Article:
Ryan Grant and John Kuhn could be the only able bodies available. Chicago allows the eighth-fewest rushing yards per game and is in the top half of the league per carry, while the Packers average the 10th least in the league despite playing eight games against the bottom 11 teams in yards per carry yielded.

    Chances are, the Packers' running game will go back to being just good enough to keep the defense honest.

Green Bay Has Huge Advantage When Bears Pass

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    Josh McCown threw two passes in the last two seasons (both last week). One went for 12 yards and the other was picked off.

    He has a 70.9 passer rating because he has more interceptions than touchdowns and averages just 6.2 yards per attempt. But he does have 31 starts and is certainly an upgrade from Caleb Haney.

    The Bears are in the bottom quarter of the league in scoring, passing yards, passer rating and sacks allowed. The Packers have one of the league's worst sack percentages and allow the second most passing yards, but they are seventh in opponent passer rating because they lead the league in interceptions by a wide margin with 27.

Neither Team Has Advantage When Bears Run

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    Marion Barber has only 422 yards on 114 carries (3.7 average), but six touchdowns.

    Of course, he also carries the burden of almost single-handedly choking away a Bears' win against Denver. With the help of Barber's late run out of bounds and a fumble, Denver was able to come from 10 points behind in the final minutes to all but eradicate Chicago's playoff chances.

    He will want to redeem himself, but he may not have the mileage left in him. With little help behind him, the Bears may struggle to exploit the Packers' run defense that is sixth-worst in yards allowed per carry.

    One key will be whether Ryan Pickett can return to action this week. Without him, the Packers are only four-deep on the defensive line and can be worn down by a physical back like Barber.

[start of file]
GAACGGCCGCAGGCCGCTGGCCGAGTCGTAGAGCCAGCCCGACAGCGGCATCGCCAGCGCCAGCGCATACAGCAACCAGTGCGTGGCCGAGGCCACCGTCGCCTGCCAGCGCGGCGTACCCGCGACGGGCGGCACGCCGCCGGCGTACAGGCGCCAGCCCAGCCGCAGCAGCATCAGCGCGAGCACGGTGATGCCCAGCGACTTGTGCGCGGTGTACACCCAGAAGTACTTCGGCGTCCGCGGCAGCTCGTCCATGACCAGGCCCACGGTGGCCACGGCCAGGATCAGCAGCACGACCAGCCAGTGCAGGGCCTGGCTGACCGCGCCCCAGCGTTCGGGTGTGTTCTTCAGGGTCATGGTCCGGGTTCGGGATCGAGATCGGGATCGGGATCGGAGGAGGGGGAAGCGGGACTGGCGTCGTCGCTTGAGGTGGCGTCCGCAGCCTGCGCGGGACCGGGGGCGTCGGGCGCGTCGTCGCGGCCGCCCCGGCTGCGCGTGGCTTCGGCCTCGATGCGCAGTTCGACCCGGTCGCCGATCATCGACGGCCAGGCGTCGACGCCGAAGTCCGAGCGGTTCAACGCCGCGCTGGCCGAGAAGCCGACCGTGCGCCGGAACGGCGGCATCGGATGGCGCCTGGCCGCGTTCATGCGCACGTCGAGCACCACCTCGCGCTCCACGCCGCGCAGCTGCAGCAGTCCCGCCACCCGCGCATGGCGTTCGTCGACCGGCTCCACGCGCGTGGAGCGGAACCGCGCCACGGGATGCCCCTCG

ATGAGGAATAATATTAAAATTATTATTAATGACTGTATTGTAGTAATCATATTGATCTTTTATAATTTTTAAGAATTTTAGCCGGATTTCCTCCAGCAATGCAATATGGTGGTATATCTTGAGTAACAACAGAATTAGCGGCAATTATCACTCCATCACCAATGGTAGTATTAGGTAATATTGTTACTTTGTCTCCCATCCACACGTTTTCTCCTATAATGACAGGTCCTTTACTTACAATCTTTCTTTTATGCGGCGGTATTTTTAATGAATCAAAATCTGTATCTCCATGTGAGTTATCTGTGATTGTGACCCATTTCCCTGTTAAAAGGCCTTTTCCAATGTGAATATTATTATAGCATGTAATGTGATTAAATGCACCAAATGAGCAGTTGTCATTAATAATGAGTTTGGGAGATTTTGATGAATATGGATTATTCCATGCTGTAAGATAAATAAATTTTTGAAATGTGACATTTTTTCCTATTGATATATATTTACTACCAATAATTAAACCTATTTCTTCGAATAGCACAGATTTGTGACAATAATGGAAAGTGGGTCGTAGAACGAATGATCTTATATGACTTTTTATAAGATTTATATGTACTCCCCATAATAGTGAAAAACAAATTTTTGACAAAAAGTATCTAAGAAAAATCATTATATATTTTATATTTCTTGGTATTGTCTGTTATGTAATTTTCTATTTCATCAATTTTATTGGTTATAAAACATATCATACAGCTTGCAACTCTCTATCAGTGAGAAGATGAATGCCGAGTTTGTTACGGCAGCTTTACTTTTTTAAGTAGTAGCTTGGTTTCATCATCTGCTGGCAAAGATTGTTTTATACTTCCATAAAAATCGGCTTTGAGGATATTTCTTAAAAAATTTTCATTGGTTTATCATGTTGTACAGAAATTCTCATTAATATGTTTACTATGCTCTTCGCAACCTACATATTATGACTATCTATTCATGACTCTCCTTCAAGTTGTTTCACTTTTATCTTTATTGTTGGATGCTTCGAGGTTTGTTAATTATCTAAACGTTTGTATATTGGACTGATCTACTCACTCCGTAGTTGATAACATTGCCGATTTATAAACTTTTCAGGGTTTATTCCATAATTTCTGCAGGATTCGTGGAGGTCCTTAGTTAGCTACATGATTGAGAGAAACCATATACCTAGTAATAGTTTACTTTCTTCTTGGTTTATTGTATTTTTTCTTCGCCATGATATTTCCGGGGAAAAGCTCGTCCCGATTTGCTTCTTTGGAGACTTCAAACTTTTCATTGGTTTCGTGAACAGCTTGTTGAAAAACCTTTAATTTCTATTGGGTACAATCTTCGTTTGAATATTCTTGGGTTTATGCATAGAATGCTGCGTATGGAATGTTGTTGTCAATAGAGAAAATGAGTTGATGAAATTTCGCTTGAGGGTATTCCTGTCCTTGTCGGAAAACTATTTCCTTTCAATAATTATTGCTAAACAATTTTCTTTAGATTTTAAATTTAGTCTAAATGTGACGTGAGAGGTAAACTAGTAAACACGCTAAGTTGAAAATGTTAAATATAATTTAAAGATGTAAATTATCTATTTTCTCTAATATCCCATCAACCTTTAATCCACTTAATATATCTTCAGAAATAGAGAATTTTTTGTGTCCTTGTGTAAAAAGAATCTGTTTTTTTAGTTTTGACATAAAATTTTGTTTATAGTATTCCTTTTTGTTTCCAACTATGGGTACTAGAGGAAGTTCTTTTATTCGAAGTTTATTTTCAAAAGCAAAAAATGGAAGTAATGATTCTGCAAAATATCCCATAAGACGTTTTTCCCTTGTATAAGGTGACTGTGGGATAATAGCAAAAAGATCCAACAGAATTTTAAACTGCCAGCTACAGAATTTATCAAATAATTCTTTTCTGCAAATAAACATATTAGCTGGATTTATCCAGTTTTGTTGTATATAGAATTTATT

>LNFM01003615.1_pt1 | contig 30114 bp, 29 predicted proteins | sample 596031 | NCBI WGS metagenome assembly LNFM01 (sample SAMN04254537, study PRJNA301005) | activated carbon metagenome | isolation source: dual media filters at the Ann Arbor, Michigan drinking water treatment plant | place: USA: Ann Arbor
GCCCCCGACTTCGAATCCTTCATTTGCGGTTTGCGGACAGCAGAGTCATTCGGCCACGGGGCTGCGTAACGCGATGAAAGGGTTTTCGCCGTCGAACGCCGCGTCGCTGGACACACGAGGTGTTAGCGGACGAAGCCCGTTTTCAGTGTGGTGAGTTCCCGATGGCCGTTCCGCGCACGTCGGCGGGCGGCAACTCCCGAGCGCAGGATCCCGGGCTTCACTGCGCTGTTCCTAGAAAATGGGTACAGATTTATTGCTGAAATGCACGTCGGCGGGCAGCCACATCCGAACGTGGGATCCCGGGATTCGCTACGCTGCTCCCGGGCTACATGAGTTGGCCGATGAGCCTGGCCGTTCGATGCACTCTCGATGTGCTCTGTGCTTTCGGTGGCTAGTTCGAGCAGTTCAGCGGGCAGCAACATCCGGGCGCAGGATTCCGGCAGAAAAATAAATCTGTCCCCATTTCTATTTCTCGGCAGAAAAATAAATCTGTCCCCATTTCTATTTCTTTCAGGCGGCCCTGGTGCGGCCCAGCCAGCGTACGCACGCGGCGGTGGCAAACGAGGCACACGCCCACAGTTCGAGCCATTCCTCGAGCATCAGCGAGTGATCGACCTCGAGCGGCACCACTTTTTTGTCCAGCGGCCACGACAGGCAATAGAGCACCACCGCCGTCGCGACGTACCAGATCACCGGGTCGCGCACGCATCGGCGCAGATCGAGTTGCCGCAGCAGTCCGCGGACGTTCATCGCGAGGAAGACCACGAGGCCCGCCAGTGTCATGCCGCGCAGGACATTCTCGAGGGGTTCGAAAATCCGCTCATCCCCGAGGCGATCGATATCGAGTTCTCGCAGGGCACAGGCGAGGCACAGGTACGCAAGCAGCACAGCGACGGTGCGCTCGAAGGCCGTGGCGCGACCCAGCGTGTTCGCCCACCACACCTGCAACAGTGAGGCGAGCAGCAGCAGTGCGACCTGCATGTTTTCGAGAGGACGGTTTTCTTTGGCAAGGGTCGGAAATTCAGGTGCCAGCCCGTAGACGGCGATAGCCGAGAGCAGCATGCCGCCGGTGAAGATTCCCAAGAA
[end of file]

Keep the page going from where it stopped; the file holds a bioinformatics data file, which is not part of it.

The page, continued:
Chicago Has Advantage on Special Teams

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    Devin Hester is already the best returner in NFL history, and still as good as he ever was. His presence almost assures the Bears of having the advantage on special teams.

    He is the primary reason the Bears average over six more yards per punt return and have one more touchdown than the Packers. They also give up more than nine fewer yards and have given up no scores to Green Bay's one.

    There is no real advantage in the punting game, with Tim Masthay's extra 2.4 yards per punt being nullified by Adam Podlesh's one extra punt downed inside the 20 rather than becoming a touchback.

    However, on kick returns the Packers are a little better, averaging 3.1 yards more and giving up a couple feet less than the Bears per return. Both teams have scored a touchdown but haven't given one up.

    Robbie Gould would likely be considered the better kicker because he's had longer success, but it is close. His field-goal efficiency is less than one percent better than Mason Crosby, but he has made over twice as many from 40-plus yards out and gets touchbacks on a slightly higher percentage of kickoffs.

Prediction: Packers 24, Bears 13

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    The last goal in the Green Bay season will be met, ensuring that every Packers game in January will be at Lambeau Field.

    The Bears will be able to move the ball between the 20-yard lines and keep Aaron Rodgers from having the ball too much. When he does, they will force him to go to his check-downs and limit the damage.

    But ultimately, the Bears lack the big-play threats to get enough explosive plays and the red-zone passing game to punch it in. They will not have enough to keep up with even a slowed-down Packers offense, especially because the Packers defense is likely to give Rodgers a short field via turnover at least once Sunday.